MAY 12, 1958
WASHINGTON—Everyone in this country must have been concerned at the demonstration in Peru against the United States and Vice President Richard M. Nixon, who is our goodwill ambassador.
It has been no secret, of course, that there was anti-American feeling in Peru and that it would be seized upon and played up by the Communists at the time of Mr. Nixon's visit.
But it certainly was not wise for the Vice-President to go against the advice of the people who knew the area and begged him not to try and keep his appointment at the university. Like all young men, however, he wanted to prove his courage. This is understandable but sometimes leads to unfortunate results.
In this case, we must be thankful that a cut and a chipped tooth on the part of someone in the party were the only physically harmful results.
The demonstration certainly will not make people here feel any more kindly disposed towards the Communist element in Peru, but I hope it will not affect the fundamental friendship existing between our two countries. And I am quite sure this friendship also prevails at the student level, among those who are less hot-headed.
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The Humane Society of the U.S. has produced a pamphlet designed to urge all of us who love animals, particularly dogs and cats, to try to stop the breeding of so many unwanted puppies and kittens. The poor little things are either done away with at birth or if they do grow up they are left alone to run wild and join the homeless strays who look for food from house to house.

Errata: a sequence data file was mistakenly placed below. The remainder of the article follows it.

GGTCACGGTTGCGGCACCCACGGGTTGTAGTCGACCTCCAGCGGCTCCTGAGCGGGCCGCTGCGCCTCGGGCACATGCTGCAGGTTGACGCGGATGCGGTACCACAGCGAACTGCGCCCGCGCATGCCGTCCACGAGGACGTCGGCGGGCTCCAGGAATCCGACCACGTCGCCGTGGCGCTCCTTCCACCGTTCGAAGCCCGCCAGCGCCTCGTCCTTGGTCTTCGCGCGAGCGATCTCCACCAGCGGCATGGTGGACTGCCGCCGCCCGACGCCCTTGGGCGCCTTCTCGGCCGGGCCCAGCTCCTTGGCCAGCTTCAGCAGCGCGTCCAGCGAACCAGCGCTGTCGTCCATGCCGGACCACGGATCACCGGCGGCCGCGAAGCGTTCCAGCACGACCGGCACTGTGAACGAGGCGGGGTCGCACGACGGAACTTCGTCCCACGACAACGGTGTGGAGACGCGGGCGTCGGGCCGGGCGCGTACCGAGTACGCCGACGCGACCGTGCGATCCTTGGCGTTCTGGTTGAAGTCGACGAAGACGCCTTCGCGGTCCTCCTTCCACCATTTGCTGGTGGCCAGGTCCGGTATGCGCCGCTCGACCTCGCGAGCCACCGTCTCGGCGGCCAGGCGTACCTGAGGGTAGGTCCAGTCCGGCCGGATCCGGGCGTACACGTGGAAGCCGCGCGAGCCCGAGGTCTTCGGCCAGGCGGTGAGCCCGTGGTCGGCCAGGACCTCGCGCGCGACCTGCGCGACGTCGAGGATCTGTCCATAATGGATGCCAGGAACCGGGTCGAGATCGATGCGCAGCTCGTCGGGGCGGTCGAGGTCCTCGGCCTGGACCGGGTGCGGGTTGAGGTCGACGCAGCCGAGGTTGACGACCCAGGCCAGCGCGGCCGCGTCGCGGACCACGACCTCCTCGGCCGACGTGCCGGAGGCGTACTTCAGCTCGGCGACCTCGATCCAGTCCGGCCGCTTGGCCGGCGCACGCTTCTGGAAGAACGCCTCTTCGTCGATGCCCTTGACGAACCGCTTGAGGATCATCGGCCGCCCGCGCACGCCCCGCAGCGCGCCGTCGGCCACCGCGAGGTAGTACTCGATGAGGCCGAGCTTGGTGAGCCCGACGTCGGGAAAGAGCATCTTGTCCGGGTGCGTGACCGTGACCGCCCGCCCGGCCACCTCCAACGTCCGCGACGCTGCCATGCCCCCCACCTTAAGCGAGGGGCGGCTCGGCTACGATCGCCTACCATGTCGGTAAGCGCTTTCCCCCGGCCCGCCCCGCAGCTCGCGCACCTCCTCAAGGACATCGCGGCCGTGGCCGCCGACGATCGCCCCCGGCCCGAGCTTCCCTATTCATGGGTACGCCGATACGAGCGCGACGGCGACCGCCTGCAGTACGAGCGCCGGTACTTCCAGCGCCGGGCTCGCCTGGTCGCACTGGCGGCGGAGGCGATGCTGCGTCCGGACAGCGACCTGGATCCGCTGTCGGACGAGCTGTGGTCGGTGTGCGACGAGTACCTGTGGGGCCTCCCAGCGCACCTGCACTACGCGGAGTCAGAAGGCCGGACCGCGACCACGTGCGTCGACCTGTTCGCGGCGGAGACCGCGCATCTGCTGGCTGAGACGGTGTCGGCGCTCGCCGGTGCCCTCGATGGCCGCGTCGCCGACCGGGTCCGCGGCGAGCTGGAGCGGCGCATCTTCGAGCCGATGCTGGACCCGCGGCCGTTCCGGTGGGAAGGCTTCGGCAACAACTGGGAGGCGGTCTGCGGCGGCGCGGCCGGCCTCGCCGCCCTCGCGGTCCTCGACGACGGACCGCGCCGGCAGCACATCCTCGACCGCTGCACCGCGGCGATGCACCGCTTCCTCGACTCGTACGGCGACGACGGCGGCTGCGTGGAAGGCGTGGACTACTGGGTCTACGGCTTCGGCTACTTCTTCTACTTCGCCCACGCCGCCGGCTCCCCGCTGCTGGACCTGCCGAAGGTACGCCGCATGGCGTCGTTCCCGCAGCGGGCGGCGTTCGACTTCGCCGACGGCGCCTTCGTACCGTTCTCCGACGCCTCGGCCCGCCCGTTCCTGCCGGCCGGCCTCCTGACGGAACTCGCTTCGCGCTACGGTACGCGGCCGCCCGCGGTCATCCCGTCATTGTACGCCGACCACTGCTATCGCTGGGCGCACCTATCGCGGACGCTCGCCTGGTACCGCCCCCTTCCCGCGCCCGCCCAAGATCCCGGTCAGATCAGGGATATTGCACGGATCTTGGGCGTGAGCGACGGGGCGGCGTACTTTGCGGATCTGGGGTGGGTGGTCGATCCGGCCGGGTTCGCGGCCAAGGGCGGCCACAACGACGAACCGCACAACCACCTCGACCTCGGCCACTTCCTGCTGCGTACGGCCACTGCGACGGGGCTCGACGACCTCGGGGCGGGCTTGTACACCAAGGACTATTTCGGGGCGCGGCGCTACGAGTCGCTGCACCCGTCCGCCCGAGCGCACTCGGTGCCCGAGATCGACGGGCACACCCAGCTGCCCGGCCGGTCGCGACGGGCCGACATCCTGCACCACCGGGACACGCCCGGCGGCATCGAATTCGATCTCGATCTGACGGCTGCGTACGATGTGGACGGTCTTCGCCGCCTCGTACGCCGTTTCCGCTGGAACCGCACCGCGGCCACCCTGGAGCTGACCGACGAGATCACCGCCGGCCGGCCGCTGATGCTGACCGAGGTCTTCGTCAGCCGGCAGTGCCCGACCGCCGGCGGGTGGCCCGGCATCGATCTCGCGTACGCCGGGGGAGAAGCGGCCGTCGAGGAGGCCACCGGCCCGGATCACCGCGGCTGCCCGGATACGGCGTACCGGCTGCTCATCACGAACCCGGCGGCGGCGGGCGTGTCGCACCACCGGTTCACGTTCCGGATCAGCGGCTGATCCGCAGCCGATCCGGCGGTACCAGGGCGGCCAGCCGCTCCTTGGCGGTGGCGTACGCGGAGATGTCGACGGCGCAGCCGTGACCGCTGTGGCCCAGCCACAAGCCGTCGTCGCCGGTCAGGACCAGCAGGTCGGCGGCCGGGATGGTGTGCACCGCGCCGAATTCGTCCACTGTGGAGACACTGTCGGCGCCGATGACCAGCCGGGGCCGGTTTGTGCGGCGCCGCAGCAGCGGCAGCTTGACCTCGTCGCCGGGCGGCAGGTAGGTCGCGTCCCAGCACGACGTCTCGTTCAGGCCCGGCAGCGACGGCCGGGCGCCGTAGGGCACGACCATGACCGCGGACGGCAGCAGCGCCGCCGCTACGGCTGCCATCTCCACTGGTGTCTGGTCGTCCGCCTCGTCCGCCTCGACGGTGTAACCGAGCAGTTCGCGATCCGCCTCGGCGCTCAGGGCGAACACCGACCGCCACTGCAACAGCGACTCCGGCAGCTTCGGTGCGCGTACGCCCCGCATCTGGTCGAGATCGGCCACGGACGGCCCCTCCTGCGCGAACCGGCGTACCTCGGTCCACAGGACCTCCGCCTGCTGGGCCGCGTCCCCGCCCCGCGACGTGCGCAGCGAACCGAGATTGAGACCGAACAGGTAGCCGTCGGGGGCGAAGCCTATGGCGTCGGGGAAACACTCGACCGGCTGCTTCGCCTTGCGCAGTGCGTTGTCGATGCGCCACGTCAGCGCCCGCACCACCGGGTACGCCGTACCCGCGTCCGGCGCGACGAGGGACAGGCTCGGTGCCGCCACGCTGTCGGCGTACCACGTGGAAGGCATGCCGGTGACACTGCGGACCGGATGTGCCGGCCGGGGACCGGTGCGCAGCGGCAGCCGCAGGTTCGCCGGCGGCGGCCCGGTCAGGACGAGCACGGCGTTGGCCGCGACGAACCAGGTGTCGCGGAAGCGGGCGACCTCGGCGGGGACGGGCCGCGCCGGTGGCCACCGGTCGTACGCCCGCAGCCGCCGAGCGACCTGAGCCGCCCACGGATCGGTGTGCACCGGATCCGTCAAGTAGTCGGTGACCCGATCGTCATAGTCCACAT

If anyone owns a female cat or dog, he should see that the animal is bred only when he is prepared to find homes, and good ones, for the offspring. If he cannot look after his pet properly in the breeding period, then he should have the animal spayed. It is cruel to contribute to the unwanted population of animals.
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A letter to me suggests that if no solution has been found to the ownership of Ellis Island, the people of the U.S., many of whom came here as immigrants and passed through Ellis Island, should contribute to a fund to buy the Island and then build a park.
Then some great artists and sculptors should tell the story of the U.S. with particular emphasis on the contribution of the immigrant. Once created, this could be turned over to the state for care as a historic monument.
My correspondent feels that children visiting such a spot would learn that many nations have contributed to our America and thus would come to understand and appreciate the variety of our heritage, regardless of race or color or creed.
This strikes me as a rather inspiring idea. If enough Americans think well of it, we might petition the Governor of our state to undertake something of the kind.